Amit is a history researcher in University of Delhi.
On 122nd birthday of Italian Marxist Antonio Gramsci (Jan 22, 1891–Apr 27, 1937), it becomes very important to understand what Gramsci stood for. The contemporary bourgeois thinkers are busy appropriating Gramsci and various Gramscian ideas. From a cultural theorist, micro-narrativist to a post-Marxist philosopher, Gramsci is made to serve the very ideas which he opposed through his life from the days of forming labour councils till his last days in the dungeons of fascist regime where he ultimately died. The time is for the radical left to say, that before anything Gramsci was a Marxist Revolutionary who lived and died for Revolution. Time is to say that yes, like Marx and Lenin, he interpreted and theorized global capitalism, but it was not to save it, but rather for its doom.
Gramsci developed Marxist theory into a ‘politically-strategic’ Marxism which didn’t wait for the ‘immutable historical laws’, to change the course of history by themselves, but stressed on the importance of human activity. He thought of humans, as creative organisms capable of changing society towards the larger emancipation of mankind as well the whole universe. He denounced static, mechanical and fixed formulas as useless and didn’t suggest waiting for the ‘capitalist contradictions’ to explode by themselves. Global capitalism is already sitting on amber. Marx, Lenin and Gramsci have provided us with the spark of their ideas to ignite it and blast it. Here I will deal mainly with three most important ideas of Gramsci which have been manipulated in more than one way by the bourgeois thinkers.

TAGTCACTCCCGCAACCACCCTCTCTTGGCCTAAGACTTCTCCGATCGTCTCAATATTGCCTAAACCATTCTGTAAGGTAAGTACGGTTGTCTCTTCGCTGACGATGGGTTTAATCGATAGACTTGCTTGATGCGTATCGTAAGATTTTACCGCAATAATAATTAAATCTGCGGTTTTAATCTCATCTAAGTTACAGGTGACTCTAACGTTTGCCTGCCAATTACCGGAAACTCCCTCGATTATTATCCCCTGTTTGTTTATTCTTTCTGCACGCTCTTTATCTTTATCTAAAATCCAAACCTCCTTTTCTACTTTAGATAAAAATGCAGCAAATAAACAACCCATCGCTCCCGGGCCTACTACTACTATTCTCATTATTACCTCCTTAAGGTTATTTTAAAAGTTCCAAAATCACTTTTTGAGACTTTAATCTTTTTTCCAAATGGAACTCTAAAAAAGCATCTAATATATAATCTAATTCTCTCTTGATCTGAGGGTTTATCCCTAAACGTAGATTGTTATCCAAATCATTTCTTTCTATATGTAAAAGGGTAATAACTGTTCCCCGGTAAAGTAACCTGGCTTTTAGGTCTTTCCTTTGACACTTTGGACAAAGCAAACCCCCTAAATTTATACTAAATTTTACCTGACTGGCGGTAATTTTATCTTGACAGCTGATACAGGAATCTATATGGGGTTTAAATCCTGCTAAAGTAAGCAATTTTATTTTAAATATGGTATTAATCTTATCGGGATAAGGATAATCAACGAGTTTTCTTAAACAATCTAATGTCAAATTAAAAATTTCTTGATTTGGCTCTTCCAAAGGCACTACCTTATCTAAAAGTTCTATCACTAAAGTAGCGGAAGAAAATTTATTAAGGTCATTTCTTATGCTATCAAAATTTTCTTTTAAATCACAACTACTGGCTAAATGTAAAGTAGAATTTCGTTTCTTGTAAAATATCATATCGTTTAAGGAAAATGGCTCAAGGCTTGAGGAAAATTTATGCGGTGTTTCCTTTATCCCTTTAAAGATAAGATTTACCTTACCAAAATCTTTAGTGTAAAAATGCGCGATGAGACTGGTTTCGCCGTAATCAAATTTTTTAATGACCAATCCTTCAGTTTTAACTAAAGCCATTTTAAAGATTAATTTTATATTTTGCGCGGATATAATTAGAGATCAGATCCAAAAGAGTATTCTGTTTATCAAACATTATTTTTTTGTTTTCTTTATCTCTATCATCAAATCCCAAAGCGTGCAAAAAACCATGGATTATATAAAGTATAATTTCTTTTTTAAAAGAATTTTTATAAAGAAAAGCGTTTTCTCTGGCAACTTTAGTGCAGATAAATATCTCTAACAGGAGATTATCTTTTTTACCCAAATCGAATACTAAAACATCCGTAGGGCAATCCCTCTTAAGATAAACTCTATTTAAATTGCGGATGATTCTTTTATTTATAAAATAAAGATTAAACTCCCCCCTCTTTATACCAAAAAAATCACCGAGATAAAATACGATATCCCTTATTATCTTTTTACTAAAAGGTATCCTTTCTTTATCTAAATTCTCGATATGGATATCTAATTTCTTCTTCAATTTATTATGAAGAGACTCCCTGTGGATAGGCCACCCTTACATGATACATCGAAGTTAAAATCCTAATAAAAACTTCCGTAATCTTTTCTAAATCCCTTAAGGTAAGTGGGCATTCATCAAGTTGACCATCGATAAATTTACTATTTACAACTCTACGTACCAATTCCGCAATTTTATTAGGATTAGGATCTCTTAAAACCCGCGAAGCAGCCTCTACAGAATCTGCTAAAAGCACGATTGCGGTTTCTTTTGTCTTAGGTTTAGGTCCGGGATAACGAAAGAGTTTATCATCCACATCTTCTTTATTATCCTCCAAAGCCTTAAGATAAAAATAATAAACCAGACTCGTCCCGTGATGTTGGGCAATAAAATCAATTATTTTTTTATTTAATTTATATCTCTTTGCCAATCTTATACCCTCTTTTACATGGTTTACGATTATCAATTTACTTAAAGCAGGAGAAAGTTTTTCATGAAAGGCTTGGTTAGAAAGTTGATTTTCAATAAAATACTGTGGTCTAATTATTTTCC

1.The Communist Party or The Modern Prince
Though people have assigned many ideas to Gramsci, which no doubt he richly deserves, but one has to see his theory and ideas through the lens of a radical social transformation. And in this regard, the most important aspect which Gramsci discussed and wrote about was the organized communist party, which he called ‘The Modern prince’ (probably to escape the eyes of the jail authorities). For him, like Lenin and Marx, communist party remained the vehicle which will carry the revolutionary ideas. He was clearly not against any spontaneous movement of workers or general masses, but what he stressed was the channelizing of this enormous energy towards the revolutionary road. He wrote,
“This element of ’spontaneity’ was not neglected and even less despised. It was educated, directed, purged of extraneous contaminations; the aim was to bring it into line with modern theory (i.e. Marxism) – but in a living and historically effective manner… This unity between ’spontaneity’ and ’conscious leadership’ or ’discipline’ is precisely the real political action of subaltern classes, insofar as this is mass politics and not merely an adventure by groups claiming to represent the masses.’’[i]